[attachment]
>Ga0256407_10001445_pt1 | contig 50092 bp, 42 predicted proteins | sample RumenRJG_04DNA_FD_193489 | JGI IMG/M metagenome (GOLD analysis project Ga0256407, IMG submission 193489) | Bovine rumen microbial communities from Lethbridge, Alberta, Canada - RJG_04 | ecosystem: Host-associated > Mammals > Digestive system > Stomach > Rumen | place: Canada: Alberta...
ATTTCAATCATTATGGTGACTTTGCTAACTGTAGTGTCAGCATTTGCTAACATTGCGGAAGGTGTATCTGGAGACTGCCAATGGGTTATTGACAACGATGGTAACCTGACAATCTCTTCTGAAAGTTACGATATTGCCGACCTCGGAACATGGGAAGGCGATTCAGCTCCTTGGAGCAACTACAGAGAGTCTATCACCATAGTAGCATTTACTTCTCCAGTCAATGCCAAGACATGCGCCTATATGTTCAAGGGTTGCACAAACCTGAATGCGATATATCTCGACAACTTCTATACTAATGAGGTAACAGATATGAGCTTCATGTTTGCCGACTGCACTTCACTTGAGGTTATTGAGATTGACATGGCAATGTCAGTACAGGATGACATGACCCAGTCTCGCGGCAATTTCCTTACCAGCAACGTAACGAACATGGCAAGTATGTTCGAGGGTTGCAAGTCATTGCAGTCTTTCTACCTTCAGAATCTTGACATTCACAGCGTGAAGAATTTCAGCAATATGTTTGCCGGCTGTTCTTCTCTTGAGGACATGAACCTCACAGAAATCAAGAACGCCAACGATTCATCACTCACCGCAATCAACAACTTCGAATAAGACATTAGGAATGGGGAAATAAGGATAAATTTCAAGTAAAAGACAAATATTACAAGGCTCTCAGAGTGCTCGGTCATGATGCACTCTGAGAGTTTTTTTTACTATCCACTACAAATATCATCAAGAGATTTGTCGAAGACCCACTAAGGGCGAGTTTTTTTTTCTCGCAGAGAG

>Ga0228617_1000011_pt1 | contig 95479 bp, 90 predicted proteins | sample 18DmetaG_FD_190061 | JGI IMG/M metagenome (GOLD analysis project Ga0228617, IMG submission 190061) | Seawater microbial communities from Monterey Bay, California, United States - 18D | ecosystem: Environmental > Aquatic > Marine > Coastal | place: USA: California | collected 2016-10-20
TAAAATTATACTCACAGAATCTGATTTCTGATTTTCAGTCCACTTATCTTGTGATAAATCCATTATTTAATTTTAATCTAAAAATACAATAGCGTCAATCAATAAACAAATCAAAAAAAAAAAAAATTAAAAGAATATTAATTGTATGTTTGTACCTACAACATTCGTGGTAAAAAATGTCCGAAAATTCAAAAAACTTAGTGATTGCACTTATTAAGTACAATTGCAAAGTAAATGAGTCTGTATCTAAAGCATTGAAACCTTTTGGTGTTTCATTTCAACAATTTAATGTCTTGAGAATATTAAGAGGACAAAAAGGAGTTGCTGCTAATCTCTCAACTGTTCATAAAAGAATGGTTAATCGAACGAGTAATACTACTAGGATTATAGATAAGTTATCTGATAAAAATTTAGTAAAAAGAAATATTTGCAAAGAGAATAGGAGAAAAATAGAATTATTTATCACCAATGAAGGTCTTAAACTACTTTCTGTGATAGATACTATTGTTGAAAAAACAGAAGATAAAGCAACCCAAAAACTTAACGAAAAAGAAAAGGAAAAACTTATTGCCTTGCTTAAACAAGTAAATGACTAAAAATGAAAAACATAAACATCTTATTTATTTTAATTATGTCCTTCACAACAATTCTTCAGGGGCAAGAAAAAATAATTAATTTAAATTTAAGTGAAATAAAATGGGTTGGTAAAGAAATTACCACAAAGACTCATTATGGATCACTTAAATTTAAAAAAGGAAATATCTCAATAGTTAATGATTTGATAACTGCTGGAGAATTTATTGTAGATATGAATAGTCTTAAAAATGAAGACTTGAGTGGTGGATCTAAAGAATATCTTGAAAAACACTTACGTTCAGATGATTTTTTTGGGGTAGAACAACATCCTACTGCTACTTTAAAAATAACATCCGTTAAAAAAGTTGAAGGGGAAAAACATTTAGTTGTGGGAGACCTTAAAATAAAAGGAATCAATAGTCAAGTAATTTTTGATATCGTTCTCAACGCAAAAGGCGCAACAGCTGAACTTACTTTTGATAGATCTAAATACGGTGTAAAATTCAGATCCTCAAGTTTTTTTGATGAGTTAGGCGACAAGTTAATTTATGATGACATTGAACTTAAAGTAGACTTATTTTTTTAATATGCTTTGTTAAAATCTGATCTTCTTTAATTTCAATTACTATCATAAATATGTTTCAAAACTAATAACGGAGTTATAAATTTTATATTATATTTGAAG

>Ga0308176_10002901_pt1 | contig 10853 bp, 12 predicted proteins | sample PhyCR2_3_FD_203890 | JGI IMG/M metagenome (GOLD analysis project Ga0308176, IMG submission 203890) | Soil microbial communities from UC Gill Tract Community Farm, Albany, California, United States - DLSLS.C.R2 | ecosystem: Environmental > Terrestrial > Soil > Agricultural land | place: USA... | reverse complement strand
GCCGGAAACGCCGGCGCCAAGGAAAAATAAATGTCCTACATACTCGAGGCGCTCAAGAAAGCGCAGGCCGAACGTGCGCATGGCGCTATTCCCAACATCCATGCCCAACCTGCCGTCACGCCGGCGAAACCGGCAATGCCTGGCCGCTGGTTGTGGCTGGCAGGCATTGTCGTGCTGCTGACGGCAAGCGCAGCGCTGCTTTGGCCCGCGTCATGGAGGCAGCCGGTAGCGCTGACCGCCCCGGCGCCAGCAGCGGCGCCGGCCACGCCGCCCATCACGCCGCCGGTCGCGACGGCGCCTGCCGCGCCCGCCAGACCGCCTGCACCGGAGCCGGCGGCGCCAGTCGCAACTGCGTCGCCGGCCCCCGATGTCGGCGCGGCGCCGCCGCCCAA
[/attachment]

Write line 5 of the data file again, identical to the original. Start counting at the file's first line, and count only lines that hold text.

>Ga0308176_10002901_pt1 | contig 10853 bp, 12 predicted proteins | sample PhyCR2_3_FD_203890 | JGI IMG/M metagenome (GOLD analysis project Ga0308176, IMG submission 203890) | Soil microbial communities from UC Gill Tract Community Farm, Albany, California, United States - DLSLS.C.R2 | ecosystem: Environmental > Terrestrial > Soil > Agricultural land | place: USA... | reverse complement strand